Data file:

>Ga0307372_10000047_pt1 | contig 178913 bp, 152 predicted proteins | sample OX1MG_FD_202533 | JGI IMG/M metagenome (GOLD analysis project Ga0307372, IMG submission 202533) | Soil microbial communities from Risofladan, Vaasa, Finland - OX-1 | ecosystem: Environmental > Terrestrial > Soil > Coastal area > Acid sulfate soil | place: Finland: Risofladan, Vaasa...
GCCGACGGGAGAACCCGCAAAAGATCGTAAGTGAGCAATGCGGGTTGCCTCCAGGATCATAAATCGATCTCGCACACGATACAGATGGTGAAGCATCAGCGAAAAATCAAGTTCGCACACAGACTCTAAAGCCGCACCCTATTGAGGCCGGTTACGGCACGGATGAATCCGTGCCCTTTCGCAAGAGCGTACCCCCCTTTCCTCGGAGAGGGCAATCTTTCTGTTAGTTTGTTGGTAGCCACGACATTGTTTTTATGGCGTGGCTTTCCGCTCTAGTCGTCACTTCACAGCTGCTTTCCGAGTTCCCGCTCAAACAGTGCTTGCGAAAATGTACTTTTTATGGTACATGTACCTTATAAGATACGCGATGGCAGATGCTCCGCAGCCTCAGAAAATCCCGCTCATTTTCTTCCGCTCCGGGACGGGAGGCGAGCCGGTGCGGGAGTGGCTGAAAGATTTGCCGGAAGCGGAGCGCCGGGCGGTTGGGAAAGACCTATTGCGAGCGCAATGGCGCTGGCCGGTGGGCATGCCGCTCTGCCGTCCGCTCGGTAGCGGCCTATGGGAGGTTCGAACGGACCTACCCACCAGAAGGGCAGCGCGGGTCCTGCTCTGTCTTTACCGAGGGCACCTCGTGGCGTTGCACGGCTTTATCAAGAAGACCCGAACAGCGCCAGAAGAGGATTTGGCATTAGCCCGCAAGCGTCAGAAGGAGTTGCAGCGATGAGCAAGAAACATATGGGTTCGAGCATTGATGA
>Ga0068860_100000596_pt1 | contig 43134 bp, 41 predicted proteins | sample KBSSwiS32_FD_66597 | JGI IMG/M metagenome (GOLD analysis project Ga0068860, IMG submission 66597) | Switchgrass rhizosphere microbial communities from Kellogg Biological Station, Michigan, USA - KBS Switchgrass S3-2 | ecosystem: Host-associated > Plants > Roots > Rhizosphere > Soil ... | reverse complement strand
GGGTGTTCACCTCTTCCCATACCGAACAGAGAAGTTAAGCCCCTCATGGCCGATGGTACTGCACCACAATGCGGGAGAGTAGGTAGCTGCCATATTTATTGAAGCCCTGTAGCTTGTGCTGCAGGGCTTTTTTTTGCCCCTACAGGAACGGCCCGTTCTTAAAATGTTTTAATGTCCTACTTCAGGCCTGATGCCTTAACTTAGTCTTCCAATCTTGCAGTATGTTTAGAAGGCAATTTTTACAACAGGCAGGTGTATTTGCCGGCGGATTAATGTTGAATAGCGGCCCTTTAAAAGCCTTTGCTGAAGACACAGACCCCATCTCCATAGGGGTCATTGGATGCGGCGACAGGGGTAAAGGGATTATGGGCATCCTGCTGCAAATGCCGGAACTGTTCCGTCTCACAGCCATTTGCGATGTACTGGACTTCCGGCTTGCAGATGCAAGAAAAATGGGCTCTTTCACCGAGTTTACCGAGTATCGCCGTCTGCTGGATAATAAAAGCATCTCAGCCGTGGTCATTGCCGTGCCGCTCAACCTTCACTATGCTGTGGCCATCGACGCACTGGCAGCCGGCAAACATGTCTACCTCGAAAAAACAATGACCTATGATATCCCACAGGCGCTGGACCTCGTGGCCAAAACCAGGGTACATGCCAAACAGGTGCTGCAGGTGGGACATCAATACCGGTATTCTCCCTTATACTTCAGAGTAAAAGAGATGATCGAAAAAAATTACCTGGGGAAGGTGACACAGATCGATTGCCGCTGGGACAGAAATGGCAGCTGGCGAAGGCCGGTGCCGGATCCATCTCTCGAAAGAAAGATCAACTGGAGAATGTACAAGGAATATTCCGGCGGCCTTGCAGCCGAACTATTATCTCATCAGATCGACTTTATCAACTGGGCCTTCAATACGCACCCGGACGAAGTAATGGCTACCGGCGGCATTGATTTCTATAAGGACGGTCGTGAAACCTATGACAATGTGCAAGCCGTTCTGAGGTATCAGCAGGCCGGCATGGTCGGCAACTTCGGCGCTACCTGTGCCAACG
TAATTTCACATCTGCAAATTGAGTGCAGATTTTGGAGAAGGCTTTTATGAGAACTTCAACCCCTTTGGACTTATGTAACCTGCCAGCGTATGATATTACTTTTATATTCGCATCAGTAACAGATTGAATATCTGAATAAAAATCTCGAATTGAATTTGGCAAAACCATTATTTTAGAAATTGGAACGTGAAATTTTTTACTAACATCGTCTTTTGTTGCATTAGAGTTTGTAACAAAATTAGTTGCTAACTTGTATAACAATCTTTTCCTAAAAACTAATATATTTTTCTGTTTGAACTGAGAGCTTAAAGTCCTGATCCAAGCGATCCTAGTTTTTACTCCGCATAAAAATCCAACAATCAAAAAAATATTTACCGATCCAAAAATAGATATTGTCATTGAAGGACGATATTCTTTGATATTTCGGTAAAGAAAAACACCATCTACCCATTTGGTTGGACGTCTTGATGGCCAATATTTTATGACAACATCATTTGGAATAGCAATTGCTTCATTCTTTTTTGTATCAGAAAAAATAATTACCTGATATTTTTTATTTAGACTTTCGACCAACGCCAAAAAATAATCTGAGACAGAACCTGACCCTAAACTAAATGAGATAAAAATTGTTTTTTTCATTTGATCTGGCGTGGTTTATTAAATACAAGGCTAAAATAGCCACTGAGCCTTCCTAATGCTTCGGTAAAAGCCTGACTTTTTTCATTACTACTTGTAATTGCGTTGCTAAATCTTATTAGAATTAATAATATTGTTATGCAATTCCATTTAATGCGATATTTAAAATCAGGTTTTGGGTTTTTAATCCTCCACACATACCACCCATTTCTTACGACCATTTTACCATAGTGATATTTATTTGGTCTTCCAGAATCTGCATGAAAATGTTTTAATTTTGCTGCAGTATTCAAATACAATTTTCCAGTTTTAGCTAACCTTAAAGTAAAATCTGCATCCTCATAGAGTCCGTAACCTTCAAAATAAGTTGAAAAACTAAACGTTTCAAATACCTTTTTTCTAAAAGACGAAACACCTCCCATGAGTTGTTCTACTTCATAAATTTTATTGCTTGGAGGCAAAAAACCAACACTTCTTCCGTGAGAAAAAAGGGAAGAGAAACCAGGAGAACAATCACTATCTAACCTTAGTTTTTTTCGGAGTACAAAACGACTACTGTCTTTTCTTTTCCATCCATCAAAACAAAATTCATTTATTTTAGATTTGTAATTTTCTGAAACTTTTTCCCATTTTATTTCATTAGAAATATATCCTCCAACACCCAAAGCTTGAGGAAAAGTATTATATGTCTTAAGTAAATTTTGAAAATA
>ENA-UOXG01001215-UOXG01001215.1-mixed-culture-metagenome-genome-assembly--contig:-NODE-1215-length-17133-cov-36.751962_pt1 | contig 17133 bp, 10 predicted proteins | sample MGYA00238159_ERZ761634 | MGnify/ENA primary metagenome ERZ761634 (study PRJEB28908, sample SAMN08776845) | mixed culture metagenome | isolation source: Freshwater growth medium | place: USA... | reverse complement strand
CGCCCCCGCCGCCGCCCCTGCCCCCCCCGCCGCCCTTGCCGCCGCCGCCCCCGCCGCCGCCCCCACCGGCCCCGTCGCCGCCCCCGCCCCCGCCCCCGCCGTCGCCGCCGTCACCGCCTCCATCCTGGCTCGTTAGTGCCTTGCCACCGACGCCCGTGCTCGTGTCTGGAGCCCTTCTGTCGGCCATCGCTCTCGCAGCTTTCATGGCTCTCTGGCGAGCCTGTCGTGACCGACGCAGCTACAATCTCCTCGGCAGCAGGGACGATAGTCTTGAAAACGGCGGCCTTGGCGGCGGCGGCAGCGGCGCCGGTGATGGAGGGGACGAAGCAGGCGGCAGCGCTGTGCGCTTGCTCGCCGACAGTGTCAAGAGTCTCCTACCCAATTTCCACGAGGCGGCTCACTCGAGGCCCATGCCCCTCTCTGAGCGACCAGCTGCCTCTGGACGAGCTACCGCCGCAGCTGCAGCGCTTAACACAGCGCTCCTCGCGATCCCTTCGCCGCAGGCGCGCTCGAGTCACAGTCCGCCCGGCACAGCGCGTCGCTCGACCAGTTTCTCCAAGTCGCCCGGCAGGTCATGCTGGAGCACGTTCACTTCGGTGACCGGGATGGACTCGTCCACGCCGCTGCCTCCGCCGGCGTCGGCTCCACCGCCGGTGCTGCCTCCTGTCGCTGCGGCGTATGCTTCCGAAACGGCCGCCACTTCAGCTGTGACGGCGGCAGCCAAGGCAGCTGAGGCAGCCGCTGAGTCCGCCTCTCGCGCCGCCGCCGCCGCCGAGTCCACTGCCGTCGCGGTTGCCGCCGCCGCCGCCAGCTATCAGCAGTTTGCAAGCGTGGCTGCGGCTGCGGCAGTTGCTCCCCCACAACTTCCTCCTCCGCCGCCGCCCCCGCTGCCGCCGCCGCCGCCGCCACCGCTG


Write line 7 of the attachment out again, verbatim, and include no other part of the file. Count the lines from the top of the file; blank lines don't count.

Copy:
CGCCCCCGCCGCCGCCCCTGCCCCCCCCGCCGCCCTTGCCGCCGCCGCCCCCGCCGCCGCCCCCACCGGCCCCGTCGCCGCCCCCGCCCCCGCCCCCGCCGTCGCCGCCGTCACCGCCTCCATCCTGGCTCGTTAGTGCCTTGCCACCGACGCCCGTGCTCGTGTCTGGAGCCCTTCTGTCGGCCATCGCTCTCGCAGCTTTCATGGCTCTCTGGCGAGCCTGTCGTGACCGACGCAGCTACAATCTCCTCGGCAGCAGGGACGATAGTCTTGAAAACGGCGGCCTTGGCGGCGGCGGCAGCGGCGCCGGTGATGGAGGGGACGAAGCAGGCGGCAGCGCTGTGCGCTTGCTCGCCGACAGTGTCAAGAGTCTCCTACCCAATTTCCACGAGGCGGCTCACTCGAGGCCCATGCCCCTCTCTGAGCGACCAGCTGCCTCTGGACGAGCTACCGCCGCAGCTGCAGCGCTTAACACAGCGCTCCTCGCGATCCCTTCGCCGCAGGCGCGCTCGAGTCACAGTCCGCCCGGCACAGCGCGTCGCTCGACCAGTTTCTCCAAGTCGCCCGGCAGGTCATGCTGGAGCACGTTCACTTCGGTGACCGGGATGGACTCGTCCACGCCGCTGCCTCCGCCGGCGTCGGCTCCACCGCCGGTGCTGCCTCCTGTCGCTGCGGCGTATGCTTCCGAAACGGCCGCCACTTCAGCTGTGACGGCGGCAGCCAAGGCAGCTGAGGCAGCCGCTGAGTCCGCCTCTCGCGCCGCCGCCGCCGCCGAGTCCACTGCCGTCGCGGTTGCCGCCGCCGCCGCCAGCTATCAGCAGTTTGCAAGCGTGGCTGCGGCTGCGGCAGTTGCTCCCCCACAACTTCCTCCTCCGCCGCCGCCCCCGCTGCCGCCGCCGCCGCCGCCACCGCTG